I’m not sure how I heard about Elif Batuman‘s 2006 n+1 essay “Short Story & Novel: American Writing Today”—it may be that August is silly season, so more articles than usual about the decline of American literature have circulated on Twitter. At any rate, Batuman’s piece is very funny and informed, and some of her complaints about the all-too-carefully-machined stories she finds in fiction anthologies are spot-on. Still, I wonder if part of the Batuman’s frustration with short stories stemmed from the way she consumed them—gobbling down the 2004 and 2005 Best American Short Stories anthologies. It’s an unnatural, homeworky way of processing a lot of different authors in one place, and anthologies have a way of highlighting irritating authors’ commonalities instead of distinctions. (At least, that’s why I pretty much gave up on tackling them after reading the 2007 New Stories From the South anthology.)

Tom Grimes: “The literary world didn’t provide me with a sense of my worth as a writer, or give me a reason to continue writing. Nevertheless, I did. That was personal, and that had to do with my ambition. I wanted to be a great writer. I wanted my books to occupy the same shelves that Dostoyevsky, Hemingway, and Pynchon’s books occupied. I wanted to write books that would change the way people saw the world. To me, that was success, and according to those standards I overreached.”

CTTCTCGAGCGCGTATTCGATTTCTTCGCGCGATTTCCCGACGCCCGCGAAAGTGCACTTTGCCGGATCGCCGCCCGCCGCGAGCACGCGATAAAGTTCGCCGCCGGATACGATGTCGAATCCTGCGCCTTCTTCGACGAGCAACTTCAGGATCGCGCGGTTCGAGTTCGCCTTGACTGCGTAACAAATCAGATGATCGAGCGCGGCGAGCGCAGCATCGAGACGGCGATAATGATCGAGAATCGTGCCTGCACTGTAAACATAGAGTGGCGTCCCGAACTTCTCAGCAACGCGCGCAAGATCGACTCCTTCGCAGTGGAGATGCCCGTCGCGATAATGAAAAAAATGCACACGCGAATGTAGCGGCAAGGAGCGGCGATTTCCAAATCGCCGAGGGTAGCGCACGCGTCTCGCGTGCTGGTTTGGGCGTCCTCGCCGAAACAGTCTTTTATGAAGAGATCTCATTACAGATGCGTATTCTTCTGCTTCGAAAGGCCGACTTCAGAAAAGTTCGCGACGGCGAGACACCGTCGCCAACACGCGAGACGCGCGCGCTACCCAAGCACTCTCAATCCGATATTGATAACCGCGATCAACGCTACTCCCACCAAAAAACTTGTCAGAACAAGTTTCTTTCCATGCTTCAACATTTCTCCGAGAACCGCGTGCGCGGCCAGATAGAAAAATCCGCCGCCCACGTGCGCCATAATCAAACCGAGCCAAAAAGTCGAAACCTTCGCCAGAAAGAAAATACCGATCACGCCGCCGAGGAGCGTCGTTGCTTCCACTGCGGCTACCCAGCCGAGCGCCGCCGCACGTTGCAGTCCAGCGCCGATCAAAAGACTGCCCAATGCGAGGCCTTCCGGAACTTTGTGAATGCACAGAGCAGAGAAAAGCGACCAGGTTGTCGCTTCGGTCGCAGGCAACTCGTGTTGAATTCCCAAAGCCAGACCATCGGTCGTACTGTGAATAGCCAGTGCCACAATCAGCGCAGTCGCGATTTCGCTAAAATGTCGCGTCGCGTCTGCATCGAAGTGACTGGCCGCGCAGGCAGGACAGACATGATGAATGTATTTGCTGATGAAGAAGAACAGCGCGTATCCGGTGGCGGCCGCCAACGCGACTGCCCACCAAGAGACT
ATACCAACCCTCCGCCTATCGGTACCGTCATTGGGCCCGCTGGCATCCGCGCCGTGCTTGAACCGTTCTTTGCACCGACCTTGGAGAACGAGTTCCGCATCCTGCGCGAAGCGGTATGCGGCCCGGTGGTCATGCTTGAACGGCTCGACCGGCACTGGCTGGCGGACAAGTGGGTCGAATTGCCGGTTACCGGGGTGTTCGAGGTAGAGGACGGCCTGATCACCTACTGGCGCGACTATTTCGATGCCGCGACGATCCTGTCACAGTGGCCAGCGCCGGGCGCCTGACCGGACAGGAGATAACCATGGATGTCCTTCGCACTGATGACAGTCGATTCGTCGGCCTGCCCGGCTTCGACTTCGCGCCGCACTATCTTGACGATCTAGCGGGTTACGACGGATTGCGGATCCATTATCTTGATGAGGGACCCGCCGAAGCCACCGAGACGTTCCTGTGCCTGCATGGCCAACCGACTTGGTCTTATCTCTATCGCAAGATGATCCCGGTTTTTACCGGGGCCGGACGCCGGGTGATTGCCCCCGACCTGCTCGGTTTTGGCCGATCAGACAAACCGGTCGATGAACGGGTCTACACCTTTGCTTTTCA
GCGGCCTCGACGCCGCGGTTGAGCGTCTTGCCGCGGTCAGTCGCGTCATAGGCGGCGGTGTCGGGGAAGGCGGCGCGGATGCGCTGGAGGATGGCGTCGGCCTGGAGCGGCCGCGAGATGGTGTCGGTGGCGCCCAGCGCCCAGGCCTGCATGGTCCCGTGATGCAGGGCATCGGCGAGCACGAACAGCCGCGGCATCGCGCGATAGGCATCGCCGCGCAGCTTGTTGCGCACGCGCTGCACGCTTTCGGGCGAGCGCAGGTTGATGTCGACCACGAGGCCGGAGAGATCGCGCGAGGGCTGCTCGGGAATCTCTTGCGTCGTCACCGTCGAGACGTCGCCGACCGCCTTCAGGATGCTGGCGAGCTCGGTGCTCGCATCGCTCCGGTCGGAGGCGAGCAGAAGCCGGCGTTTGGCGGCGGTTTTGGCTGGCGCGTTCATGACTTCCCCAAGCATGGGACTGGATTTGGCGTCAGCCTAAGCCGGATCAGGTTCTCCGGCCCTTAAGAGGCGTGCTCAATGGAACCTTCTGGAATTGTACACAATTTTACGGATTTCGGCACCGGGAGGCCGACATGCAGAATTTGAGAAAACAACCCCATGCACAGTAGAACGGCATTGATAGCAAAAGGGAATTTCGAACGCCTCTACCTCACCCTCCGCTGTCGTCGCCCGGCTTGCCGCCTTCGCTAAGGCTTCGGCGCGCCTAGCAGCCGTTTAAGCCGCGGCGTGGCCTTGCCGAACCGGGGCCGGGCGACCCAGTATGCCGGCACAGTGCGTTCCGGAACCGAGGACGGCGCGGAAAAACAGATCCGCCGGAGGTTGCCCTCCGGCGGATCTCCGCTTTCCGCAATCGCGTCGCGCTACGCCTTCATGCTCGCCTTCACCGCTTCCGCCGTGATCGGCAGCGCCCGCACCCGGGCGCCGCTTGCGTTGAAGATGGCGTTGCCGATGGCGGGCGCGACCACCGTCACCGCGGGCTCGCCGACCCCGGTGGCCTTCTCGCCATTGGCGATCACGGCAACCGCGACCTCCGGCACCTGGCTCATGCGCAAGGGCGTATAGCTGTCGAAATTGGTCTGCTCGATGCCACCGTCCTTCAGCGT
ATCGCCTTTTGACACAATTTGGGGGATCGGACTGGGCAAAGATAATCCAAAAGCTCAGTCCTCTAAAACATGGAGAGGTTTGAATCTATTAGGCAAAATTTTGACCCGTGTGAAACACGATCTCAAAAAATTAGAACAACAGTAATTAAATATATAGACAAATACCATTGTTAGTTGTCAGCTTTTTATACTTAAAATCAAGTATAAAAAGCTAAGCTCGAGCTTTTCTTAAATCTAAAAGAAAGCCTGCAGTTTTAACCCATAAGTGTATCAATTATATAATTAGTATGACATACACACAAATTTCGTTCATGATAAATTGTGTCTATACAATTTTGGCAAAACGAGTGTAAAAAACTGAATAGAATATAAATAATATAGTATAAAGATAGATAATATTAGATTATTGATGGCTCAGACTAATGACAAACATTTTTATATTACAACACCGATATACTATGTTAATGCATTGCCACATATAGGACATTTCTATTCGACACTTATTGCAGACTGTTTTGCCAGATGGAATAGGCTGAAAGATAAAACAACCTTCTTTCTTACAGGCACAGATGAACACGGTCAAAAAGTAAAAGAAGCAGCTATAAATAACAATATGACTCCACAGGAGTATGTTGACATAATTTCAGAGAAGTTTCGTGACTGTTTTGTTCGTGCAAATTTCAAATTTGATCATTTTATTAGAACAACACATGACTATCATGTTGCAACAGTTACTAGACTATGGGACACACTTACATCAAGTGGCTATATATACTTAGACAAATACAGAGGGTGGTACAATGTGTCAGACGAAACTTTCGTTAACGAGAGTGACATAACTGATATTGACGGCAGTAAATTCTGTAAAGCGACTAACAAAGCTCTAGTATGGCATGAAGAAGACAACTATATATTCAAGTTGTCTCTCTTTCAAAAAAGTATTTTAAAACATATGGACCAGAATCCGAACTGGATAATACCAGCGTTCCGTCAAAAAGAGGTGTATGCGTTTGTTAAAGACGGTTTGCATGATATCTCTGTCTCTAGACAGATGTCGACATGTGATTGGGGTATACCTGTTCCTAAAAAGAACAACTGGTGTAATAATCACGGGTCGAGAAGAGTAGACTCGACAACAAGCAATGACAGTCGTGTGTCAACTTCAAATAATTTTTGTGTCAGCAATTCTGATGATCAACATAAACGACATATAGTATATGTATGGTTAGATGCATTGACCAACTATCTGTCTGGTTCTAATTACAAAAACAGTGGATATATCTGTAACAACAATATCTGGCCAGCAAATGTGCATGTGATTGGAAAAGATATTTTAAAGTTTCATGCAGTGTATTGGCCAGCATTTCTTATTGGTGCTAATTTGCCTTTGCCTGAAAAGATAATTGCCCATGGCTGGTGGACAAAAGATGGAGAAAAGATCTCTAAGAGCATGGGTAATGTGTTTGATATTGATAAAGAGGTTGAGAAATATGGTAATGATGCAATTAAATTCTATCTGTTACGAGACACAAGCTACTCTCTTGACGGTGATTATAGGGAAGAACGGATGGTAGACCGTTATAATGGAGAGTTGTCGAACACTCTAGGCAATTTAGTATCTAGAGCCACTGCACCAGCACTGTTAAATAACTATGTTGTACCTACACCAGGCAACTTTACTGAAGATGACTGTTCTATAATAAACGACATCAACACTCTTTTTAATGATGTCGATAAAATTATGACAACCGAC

Links: Self-Inflicted Miseries

An illustrated edition of Mary Griffith‘s 1836 novel, Three Hundred Years Hence, considered the first utopian novel written by a woman, has been posted online. The newspaper of the then-future in the novel is called The Recorder of Self-Inflicted Miseries, which seems like an especially good name for a newspaper enterprise these days.

Following up on yesterday’s post on novellas, some interesting discussion in the comments at Big Other over whether short novels deserve a reputation for being unambitious. (via)

Donna Tartt is allegedly working on a third novel. In the meantime, we’ll have to settle for two paragraphs on Bret Easton Ellis.